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Explainer: Font Metrics Override Descriptors

Explainer: Font Metrics Override Descriptors

** Not standardized yet!! **


This doc explains descriptors ascent-override, descent-override, line-gap-override and advance-override for CSS @font-face rule.


@font-face {
  font-family: ...;
  src: ...;
  ascent-override: 80%;
  descent-override: 20%;
  line-gap-override: 0%;
  advance-override: 110%;

In any element using this font, the ascent, descent and line gap of each line will be set to 80%, 20% and 0%, respectively, of the used font size. All characters will be 110% as wide as originally. See more examples in the spec.

Demos (need Chrome M90+ and --enable-blink-features=CSSFontFaceAdvanceOverride flag):

Use case: reduce layout shifting caused by web fonts

@font-face {
  font-family: cool-web-font;
  src: url("");

@font-face {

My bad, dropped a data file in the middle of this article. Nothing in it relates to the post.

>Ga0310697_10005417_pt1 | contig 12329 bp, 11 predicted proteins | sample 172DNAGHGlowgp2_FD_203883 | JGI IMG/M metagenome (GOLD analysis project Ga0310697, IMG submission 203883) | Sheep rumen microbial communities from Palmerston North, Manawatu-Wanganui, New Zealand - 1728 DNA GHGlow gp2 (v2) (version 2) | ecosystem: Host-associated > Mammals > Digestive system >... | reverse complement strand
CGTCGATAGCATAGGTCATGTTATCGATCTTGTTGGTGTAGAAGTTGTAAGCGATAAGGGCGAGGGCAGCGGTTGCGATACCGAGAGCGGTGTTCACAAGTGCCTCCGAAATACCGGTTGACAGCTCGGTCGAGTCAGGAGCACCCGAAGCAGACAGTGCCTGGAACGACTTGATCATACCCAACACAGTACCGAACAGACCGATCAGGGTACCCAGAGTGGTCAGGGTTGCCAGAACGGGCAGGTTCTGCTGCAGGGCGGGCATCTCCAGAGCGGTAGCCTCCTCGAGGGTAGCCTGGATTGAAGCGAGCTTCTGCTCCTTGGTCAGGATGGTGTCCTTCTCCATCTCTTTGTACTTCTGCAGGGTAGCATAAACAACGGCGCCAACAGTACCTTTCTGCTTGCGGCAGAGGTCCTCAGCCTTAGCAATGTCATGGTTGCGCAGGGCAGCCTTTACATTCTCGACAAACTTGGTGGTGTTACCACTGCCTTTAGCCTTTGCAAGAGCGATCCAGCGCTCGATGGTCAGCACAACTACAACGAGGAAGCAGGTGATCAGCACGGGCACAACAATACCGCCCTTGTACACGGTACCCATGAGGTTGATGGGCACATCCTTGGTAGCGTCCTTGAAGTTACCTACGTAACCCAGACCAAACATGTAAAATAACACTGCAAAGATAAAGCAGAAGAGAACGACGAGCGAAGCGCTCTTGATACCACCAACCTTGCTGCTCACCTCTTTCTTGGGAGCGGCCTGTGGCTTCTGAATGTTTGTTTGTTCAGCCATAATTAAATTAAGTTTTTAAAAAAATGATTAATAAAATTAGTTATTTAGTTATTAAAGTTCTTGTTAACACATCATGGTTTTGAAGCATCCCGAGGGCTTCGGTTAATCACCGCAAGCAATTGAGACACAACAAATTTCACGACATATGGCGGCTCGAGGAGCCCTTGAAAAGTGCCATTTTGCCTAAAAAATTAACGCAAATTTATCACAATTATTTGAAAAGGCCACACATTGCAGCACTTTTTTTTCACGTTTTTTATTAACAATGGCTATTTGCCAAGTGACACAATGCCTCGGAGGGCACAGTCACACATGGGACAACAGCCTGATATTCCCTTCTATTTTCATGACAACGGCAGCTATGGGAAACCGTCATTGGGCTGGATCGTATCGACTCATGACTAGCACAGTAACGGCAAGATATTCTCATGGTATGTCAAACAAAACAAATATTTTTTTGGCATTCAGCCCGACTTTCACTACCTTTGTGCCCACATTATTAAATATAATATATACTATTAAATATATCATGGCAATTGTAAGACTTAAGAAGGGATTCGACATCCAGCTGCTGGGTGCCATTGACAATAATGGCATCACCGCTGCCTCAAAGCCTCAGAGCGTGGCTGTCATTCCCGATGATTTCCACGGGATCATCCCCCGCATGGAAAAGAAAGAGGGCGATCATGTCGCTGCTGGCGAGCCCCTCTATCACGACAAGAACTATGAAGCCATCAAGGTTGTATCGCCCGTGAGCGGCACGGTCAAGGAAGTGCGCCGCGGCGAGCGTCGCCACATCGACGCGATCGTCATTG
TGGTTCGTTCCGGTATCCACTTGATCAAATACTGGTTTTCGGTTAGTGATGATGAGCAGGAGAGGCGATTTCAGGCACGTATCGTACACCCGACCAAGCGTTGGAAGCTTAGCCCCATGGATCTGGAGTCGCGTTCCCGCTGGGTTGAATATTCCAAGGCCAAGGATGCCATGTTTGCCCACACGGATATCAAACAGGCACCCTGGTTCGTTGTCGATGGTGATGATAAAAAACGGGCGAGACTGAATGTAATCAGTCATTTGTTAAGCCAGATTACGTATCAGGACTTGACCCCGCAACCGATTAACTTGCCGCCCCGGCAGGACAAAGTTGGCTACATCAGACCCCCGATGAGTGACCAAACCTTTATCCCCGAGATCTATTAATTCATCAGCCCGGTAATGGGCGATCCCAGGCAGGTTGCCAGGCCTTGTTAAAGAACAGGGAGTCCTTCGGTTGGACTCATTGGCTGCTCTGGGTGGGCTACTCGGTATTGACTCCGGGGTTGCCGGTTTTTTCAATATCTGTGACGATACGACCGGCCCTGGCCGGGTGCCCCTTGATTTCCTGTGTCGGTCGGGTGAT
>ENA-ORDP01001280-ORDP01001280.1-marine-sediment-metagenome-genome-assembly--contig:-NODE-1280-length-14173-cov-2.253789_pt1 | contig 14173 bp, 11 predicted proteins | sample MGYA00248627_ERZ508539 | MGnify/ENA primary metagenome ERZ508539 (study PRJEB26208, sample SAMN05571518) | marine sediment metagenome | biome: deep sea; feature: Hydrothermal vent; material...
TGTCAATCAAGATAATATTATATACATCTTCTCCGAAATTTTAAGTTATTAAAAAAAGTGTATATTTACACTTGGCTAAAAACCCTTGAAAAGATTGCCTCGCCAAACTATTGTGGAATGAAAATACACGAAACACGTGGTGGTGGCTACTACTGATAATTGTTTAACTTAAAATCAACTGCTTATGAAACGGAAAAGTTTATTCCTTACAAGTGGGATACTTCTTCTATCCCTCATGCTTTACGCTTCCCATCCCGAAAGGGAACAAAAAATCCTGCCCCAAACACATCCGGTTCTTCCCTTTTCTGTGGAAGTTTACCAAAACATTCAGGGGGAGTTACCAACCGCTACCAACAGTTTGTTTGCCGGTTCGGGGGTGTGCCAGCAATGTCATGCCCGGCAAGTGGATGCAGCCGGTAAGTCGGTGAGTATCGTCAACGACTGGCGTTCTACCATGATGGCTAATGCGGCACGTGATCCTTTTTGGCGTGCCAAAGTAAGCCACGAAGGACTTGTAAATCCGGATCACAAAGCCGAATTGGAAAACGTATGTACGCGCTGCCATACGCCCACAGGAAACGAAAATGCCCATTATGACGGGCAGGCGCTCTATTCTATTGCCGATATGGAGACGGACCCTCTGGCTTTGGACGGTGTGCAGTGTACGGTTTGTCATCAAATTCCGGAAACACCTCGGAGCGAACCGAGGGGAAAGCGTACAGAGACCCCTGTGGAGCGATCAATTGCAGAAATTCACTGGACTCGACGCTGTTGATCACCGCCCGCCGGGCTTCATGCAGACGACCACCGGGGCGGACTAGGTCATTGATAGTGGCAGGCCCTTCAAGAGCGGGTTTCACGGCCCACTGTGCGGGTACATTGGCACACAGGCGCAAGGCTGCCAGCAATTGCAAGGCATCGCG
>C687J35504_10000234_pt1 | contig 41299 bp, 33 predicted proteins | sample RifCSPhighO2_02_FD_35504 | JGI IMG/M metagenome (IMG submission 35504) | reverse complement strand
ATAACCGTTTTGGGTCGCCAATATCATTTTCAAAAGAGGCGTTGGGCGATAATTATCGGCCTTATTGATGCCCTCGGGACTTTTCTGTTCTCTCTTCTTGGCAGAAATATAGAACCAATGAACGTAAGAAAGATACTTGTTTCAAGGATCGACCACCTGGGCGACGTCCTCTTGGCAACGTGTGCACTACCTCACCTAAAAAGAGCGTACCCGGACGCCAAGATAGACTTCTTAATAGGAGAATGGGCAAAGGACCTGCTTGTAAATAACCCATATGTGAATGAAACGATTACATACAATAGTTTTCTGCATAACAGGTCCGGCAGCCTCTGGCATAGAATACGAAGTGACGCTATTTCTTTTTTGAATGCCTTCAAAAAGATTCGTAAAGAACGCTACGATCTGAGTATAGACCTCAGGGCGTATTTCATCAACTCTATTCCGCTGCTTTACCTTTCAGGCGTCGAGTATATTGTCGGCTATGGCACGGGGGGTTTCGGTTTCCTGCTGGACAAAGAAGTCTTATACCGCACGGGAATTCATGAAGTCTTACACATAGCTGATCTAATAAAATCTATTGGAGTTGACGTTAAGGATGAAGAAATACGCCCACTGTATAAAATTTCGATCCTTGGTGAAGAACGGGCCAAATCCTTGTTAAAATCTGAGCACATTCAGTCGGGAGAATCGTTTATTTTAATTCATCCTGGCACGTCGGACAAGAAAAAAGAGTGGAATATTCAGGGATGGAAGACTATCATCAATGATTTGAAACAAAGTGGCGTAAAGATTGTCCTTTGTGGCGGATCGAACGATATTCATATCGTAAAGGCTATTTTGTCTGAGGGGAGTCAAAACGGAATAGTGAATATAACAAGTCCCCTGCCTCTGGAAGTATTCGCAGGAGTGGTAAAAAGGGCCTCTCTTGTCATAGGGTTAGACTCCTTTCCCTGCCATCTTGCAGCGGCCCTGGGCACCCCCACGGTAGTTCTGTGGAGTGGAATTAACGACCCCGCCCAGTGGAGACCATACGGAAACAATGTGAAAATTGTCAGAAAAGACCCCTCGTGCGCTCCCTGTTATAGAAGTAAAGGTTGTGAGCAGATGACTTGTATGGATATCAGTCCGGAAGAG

font-family: fallback-to-local;
  src: local(Some Local Font);
  /* Override metric values to match cool-web-font */
  ascent-override: 125%;
  descent-override: 25%;
  line-gap-override: 0%;
  advance-override: 109%;

<div style="font-family: cool-web-font, fallback-to-local">Title goes here</div>
<img src="" alt="A large image that you don’t want to shift">

The image will not be shifted as much when the user agent finishes loading and switches to use the web font (assuming the override values are similar to the web font’s natural metrics).

Use case: interoperable text layout

With ascent-override, descent-override and line-gap-override, web authors can override the metrics of a font to ensure the same text layout across browsers and platforms, which could otherwise be a tricky issue.

(An older version of this explainer is at here. This version adds advance-override.)

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